But if your neglect or misdeeds affect the food – yeah, did they find rats in your pantry and put it on the news? Are you famously bland? Take a cue from Domino’s and confront it head-on, then, like them, make sure you get credit for being so honest.

4. Do you have a legit history?

Lucky you. This is the prime place to dig – reality. Be you. Be more you than ever. Be you in a way nobody else can be. Did your ancestor invent a process (such as flame-broiling on a conveyor belt, like Burger King)? Did your founders add a twist to an existing process? Maybe a certain kind of wood for the wood-fired ovens, a secret ingredient or authentic ethnic prep? Anything?

Re-ignite that spirit, even if you fudge the specifics a little. Pull out the old photos and see what was there from the start. Usually it’s best if there was a bit of a rebellion, a sense that, “We saw how it was being done and knew we could do it better.”

5. No history, really? Well, clarify your position.

So your restaurant wasn’t someone’s dream or some eureka-moment for a charmingly aggressive entrepreneur? That’s still no excuse to get mired down in cliché language and food photography that could be exchanged with your neighbor’s restaurant.

Stop using the same imagery, tactics, and language. That’s no way to communicate why you’re better or even different from your customers’ usual choices. Come up with your vital reason to exist – even if you’re just now claiming it.

6. Can you get the message out?

If a brand falls in the forest and nobody is around to hear it, then reboots, and still there’s nobody around, does it make a huge investment for nothing? Let’s assume you don’t have a ton of marketing dollars to run a TV ad on every national sports program for a season. Social media comes to mind – good old word of mouth.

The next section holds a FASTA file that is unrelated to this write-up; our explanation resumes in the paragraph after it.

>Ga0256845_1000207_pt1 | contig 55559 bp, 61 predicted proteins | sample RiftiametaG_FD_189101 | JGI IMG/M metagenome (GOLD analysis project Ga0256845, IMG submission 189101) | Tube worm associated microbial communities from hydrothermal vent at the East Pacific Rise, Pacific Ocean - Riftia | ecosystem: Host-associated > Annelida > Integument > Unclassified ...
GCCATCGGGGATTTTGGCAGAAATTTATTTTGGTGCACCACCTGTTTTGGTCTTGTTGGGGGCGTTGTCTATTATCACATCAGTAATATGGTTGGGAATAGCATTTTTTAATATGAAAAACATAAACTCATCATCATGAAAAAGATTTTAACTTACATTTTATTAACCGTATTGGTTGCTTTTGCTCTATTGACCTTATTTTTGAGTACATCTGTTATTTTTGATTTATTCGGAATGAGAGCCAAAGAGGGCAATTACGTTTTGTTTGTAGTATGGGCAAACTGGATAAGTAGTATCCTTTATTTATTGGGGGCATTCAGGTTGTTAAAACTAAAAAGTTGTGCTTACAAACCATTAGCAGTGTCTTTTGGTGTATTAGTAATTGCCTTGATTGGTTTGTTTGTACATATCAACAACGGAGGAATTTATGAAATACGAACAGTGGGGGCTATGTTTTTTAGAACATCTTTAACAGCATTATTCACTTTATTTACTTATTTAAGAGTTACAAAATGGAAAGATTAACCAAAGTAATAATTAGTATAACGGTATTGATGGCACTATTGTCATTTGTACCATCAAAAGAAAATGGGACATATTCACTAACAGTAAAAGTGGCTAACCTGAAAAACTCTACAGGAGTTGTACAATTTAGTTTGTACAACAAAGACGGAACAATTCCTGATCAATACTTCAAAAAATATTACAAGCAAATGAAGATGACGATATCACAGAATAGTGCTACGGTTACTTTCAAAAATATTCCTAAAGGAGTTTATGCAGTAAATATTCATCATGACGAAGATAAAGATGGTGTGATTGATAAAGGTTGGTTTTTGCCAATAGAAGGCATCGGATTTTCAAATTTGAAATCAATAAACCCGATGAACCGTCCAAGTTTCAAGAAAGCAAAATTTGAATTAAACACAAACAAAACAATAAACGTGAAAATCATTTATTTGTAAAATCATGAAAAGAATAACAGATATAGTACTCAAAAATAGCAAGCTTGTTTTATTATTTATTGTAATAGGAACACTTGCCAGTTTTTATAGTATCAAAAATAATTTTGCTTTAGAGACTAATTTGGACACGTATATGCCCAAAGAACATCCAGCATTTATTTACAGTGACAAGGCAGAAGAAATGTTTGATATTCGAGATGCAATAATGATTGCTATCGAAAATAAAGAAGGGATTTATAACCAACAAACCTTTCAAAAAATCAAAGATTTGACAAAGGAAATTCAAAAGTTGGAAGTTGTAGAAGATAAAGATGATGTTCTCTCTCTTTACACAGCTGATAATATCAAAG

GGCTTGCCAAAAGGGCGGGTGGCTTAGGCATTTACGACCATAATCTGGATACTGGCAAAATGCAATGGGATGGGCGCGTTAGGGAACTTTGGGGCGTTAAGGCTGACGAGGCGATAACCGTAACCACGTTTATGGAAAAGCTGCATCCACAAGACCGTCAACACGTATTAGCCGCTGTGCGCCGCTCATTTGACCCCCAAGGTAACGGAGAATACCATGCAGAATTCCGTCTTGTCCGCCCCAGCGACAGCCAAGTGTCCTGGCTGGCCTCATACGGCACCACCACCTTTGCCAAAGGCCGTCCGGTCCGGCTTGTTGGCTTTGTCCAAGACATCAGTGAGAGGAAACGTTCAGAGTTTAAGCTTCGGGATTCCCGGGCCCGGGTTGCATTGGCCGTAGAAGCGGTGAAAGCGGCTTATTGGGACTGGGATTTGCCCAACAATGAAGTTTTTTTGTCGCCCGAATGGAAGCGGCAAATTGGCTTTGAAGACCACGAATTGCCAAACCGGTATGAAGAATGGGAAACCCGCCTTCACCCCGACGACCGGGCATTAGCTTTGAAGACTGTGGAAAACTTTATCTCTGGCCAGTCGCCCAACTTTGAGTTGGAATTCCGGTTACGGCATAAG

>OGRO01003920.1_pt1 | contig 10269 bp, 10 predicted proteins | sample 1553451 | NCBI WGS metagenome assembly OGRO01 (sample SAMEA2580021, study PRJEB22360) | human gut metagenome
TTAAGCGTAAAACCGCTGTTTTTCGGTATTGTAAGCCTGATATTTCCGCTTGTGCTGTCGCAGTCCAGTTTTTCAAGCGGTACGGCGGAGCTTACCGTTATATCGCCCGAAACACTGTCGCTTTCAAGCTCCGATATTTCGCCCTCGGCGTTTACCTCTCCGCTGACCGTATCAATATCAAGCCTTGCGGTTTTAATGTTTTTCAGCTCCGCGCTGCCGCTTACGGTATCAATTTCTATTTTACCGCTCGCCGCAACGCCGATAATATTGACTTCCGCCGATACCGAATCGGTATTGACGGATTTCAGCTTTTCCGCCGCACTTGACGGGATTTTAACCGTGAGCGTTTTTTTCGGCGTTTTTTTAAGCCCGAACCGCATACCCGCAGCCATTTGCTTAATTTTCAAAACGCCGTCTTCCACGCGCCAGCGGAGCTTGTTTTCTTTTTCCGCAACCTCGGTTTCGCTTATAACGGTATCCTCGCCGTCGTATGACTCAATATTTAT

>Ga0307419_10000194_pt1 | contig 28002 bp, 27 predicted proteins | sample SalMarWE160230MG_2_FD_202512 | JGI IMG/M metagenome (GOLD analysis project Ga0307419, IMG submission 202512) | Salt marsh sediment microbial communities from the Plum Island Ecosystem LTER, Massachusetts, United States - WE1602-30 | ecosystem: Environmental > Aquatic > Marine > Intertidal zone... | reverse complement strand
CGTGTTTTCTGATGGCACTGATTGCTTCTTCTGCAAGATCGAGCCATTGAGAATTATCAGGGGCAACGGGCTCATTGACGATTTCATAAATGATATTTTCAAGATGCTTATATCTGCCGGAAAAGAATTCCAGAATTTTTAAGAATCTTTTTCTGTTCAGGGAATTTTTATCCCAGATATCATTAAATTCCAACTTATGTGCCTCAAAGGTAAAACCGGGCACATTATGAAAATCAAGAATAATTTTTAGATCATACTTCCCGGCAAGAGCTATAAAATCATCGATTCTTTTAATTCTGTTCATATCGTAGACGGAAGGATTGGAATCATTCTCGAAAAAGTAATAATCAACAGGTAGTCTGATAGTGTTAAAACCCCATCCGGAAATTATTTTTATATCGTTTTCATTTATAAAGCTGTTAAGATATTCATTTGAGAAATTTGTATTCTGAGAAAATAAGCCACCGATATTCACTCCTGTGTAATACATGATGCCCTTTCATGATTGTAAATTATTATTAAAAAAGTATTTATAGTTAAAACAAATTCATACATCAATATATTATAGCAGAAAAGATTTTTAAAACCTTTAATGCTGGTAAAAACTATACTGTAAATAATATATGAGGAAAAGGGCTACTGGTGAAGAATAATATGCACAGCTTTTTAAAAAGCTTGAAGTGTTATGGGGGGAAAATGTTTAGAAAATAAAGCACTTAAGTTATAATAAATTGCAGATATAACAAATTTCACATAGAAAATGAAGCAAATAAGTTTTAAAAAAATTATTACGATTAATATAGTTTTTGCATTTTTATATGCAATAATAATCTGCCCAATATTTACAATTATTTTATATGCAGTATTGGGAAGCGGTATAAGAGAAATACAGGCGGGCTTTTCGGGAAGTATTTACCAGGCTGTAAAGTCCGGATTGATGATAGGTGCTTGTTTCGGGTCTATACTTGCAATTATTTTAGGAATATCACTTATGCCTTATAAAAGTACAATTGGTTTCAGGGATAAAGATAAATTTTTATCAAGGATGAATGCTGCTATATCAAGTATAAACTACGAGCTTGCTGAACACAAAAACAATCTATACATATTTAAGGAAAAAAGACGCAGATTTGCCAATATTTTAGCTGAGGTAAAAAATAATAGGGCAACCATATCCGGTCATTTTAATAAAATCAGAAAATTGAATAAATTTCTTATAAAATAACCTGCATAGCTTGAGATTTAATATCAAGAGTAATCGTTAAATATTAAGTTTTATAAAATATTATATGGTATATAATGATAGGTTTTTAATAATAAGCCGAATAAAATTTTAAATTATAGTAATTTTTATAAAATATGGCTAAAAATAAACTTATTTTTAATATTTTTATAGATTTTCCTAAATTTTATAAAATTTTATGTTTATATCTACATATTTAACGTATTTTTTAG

In addition to shouting out tweets and posts to the void, look for existing hashtags and conversations to join in. Then roll up your sleeves. Court the press. If you’re small, find a local cause. Cater or bring in groups with special offers, or stage an event. Time to invest your time.

7. Do you have guts?

Clearly, a reboot is a risk – your regulars can feel unwelcome, your new audience might never materialize and you might betray what makes you great chasing something that doesn’t quite ring true. But sometimes a group of marketers confronts the indifference of the public and finds something that charms, differentiates and positions their restaurant in a way that demands a second chance from rejecters and initial trial from those who’ve never been.

And isn’t that why your founder started the restaurant in the first place? (Hint: Answer yes to that, even if you’re not sure.)

 

Charlie Hopper, principal/writer of ad agency Young & Laramore, shares views on restaurant marketing at SellingEating.com, as well as recently publish books Nuggets, Nibbles, Morsels, Crumbs: Selected Restaurant Marketing Columns from Food & Drink International magazine, and Selling Eating: Restaurant Marketing Beyond the Word Delicious. Hopper is known for his unique and witty perspective on food and restaurant brands and is a regular contributor to Food & Drink International.